3 on the Road: Forks of the Road - MSNewsNow.com - Jackson, MS

3 on the Road: Forks of the Road

Source: WLBT Source: WLBT
Source: WLBT Source: WLBT
Source: WLBT Source: WLBT
Source: WLBT Source: WLBT
Source: WLBT Source: WLBT
NATCHEZ, MS (Mississippi News Now) -

Evidently, this is the time for Mississippi to come to grips with its past, with the opening of the frank and honest Civil Rights Museum in Jackson. And in Natchez, an insightful display at the Visitors Center about the Forks of the Roads slave market.

The site of the infamous Forks of the Road slave market is modestly marked at the intersection of St. Catherin and East Franklin in Natchez. In the early to mid-1800s, the slave trade migrated here from downtown, about a mile away, for fear of cholera.

If you’ve never stopped by here to read the story of the market then you have a more convenient location to find out all about it right now, at the Visitors Center by the Mississippi River Bridge in Natchez.

Ser Seshs Ab Heter-Boxley has made resurrecting of the story of the Forks of the Road his life’s mission.  There was a lot of antebellum history interpreted in Natchez 25 years ago, here, but it was pretty one-sided.

Seeing little to nothing that honored the enslaved people, Ser Boxley discovered this site.

"I chose that site, the Forks of the Road as an equalizer," said Ser Boxley.

And it’s not that Ser Boxley isn’t the kind of in-your-face person who doesn’t mind a bit of controversy, but just stirring things up wasn’t his prime goal in wanting this place where humans were trafficked to be recognized and acknowledged. And to him, it doesn’t have so much to do with us today, but with “they” who came through here, not of their own accord.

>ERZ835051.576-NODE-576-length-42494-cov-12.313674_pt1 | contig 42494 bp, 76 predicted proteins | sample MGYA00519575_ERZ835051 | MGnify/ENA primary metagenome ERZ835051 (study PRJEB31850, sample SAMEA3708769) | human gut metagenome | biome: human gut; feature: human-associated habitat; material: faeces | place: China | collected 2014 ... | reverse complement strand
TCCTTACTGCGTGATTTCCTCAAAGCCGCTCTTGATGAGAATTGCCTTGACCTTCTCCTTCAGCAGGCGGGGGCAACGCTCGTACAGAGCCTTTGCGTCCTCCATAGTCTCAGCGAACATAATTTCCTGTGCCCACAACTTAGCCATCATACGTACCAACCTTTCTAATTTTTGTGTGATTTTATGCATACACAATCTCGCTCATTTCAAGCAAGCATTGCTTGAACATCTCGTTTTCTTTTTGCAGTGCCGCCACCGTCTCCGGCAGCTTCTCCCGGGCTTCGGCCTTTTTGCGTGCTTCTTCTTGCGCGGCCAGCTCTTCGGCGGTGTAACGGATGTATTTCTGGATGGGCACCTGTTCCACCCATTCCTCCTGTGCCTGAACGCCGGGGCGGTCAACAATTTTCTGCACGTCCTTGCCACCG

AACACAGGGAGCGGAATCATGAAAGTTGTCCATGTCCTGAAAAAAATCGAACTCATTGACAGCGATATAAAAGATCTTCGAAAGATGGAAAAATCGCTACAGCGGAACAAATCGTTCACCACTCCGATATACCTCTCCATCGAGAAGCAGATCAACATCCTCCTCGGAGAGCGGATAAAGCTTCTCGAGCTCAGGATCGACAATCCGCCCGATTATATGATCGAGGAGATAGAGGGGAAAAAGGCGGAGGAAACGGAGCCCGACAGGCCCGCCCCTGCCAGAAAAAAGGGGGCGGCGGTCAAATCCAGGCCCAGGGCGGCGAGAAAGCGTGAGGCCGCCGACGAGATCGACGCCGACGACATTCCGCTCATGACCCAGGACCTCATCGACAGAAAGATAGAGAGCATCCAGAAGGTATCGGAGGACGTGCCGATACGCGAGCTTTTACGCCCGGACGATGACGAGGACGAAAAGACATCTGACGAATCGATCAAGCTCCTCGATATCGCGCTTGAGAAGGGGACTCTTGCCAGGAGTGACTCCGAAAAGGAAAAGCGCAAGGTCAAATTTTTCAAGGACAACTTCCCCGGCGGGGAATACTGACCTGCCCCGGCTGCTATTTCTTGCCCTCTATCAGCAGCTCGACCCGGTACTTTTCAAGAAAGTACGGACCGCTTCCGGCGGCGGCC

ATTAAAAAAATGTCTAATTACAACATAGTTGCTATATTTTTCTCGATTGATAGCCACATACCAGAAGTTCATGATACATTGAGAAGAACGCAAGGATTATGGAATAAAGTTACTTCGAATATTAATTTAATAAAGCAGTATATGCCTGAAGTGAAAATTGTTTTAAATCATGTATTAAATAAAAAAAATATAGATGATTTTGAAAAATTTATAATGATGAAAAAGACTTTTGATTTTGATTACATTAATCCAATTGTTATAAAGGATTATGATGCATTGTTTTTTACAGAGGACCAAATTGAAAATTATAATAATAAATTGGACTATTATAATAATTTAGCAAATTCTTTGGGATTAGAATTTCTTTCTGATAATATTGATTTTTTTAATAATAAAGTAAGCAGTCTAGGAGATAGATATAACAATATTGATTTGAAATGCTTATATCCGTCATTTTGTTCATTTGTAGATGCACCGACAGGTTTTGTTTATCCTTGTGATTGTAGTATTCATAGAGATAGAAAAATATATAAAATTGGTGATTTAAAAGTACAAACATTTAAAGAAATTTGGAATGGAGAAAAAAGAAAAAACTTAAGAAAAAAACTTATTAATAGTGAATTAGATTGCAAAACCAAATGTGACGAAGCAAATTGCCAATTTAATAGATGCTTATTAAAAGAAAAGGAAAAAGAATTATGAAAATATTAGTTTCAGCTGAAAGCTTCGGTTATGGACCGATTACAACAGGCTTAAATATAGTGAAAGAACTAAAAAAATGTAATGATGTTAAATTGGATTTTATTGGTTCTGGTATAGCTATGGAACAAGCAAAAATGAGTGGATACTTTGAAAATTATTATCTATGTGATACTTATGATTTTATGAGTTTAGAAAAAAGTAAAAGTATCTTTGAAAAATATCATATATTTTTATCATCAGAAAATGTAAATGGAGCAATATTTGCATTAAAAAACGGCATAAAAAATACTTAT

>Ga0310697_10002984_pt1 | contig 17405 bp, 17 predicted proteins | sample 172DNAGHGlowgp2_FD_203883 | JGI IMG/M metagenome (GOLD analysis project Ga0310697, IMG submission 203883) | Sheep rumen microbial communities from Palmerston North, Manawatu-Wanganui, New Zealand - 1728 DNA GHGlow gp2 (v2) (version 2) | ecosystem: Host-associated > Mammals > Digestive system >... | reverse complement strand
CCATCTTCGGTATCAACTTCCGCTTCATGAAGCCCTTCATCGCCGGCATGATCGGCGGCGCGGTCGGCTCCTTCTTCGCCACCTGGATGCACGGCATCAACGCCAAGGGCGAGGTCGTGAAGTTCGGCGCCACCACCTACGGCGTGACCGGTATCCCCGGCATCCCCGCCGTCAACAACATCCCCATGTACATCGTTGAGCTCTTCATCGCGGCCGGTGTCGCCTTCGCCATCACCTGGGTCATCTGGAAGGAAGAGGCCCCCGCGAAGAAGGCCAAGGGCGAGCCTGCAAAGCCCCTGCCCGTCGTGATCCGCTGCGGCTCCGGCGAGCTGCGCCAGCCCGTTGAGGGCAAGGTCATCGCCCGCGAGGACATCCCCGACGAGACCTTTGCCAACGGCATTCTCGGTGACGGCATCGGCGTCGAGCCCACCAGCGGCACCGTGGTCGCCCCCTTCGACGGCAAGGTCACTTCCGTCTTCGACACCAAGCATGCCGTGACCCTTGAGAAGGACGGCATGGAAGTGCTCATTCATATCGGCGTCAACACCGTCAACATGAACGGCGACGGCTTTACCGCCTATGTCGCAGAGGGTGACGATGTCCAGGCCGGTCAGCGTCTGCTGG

"We have to take a stand and do what we call reparations for our ancestors," added Ser Boxley. "Ancestors say, well who’s going to tell our story?"

A lady stopped at the Forks of the Roads display one day for some reason, started reading what happened here and was moved when she realized these weren’t some nebulous non-entities that were sold here, but people. Like you are and like I am.

"And she comes up with the understanding that she’s standing on sacred ground," said Ser Boxley. "And she said I’m going to start coming back here often and bringing flowers and what have you." 

So what’s the point for Ser Boxley of doing all of this? It gives humanity to an enslaved people and forces us to face the past. So is that what we should be taking away from seeing this?

"I can’t say exactly what’s the take away except that, Hey! To the Ancestors? I’ve gotten your story out," said Ser Boxley.

The Forks of the Road display will be at the Natchez Visitors Center until April 15.

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